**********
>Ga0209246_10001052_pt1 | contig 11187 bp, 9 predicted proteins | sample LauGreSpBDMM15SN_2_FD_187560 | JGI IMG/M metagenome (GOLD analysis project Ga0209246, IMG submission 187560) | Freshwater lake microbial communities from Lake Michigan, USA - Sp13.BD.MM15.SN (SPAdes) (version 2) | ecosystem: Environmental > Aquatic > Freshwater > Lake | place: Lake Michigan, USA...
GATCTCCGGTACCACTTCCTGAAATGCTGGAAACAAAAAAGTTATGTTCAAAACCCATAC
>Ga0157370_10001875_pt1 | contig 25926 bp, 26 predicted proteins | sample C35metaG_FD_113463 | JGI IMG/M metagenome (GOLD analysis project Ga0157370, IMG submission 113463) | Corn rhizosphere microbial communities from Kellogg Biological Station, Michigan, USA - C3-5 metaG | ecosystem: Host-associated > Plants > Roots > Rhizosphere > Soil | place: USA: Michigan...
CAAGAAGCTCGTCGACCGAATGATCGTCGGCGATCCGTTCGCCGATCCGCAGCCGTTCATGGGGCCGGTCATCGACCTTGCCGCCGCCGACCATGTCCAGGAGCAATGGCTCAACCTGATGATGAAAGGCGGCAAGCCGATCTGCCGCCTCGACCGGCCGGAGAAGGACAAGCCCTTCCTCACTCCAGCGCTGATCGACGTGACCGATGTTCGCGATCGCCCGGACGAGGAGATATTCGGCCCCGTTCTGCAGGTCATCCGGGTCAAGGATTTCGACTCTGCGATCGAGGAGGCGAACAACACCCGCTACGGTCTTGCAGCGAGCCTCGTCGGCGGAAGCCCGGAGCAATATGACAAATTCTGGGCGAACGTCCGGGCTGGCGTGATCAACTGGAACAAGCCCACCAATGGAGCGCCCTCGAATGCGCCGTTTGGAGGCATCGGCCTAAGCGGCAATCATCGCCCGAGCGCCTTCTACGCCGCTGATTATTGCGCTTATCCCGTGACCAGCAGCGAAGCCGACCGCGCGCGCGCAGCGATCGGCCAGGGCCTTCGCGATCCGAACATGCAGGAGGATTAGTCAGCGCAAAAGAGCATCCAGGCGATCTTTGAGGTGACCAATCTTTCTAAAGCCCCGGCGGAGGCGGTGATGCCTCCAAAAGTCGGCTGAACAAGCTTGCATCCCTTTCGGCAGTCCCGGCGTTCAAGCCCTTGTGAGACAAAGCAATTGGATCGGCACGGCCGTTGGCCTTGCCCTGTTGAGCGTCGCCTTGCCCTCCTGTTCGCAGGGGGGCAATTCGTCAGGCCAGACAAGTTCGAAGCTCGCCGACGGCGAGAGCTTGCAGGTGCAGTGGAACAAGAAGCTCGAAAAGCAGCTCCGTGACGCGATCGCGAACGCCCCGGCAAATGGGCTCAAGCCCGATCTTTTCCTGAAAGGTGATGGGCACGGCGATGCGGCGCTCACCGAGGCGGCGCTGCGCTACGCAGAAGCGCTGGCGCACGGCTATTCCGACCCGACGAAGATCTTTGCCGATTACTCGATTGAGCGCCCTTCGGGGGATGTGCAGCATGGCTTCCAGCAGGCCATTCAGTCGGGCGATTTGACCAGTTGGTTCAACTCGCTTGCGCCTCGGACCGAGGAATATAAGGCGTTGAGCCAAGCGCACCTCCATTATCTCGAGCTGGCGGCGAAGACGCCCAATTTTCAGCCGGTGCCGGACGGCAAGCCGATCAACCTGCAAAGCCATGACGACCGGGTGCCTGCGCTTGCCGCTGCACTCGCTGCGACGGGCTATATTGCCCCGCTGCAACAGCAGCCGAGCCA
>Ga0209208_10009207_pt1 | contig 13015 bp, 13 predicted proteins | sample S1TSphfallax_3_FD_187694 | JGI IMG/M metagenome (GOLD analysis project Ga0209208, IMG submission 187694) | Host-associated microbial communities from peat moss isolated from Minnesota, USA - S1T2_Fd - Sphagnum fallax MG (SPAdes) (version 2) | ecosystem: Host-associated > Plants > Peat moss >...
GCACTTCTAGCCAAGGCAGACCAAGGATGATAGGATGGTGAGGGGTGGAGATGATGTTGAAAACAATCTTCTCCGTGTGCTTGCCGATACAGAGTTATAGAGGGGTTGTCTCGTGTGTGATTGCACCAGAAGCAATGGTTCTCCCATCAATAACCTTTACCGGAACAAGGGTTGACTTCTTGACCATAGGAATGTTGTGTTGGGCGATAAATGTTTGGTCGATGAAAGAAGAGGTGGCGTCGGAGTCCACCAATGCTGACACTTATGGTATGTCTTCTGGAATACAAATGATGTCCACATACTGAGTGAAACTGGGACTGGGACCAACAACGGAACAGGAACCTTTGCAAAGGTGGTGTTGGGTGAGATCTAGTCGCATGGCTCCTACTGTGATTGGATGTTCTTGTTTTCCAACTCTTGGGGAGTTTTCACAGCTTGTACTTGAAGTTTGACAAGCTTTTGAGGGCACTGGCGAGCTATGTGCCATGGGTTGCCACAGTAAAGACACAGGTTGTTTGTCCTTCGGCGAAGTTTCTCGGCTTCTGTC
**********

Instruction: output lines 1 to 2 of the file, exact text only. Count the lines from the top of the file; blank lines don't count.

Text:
>Ga0209246_10001052_pt1 | contig 11187 bp, 9 predicted proteins | sample LauGreSpBDMM15SN_2_FD_187560 | JGI IMG/M metagenome (GOLD analysis project Ga0209246, IMG submission 187560) | Freshwater lake microbial communities from Lake Michigan, USA - Sp13.BD.MM15.SN (SPAdes) (version 2) | ecosystem: Environmental > Aquatic > Freshwater > Lake | place: Lake Michigan, USA...
GATCTCCGGTACCACTTCCTGAAATGCTGGAAACAAAAAAGTTATGTTCAAAACCCATAC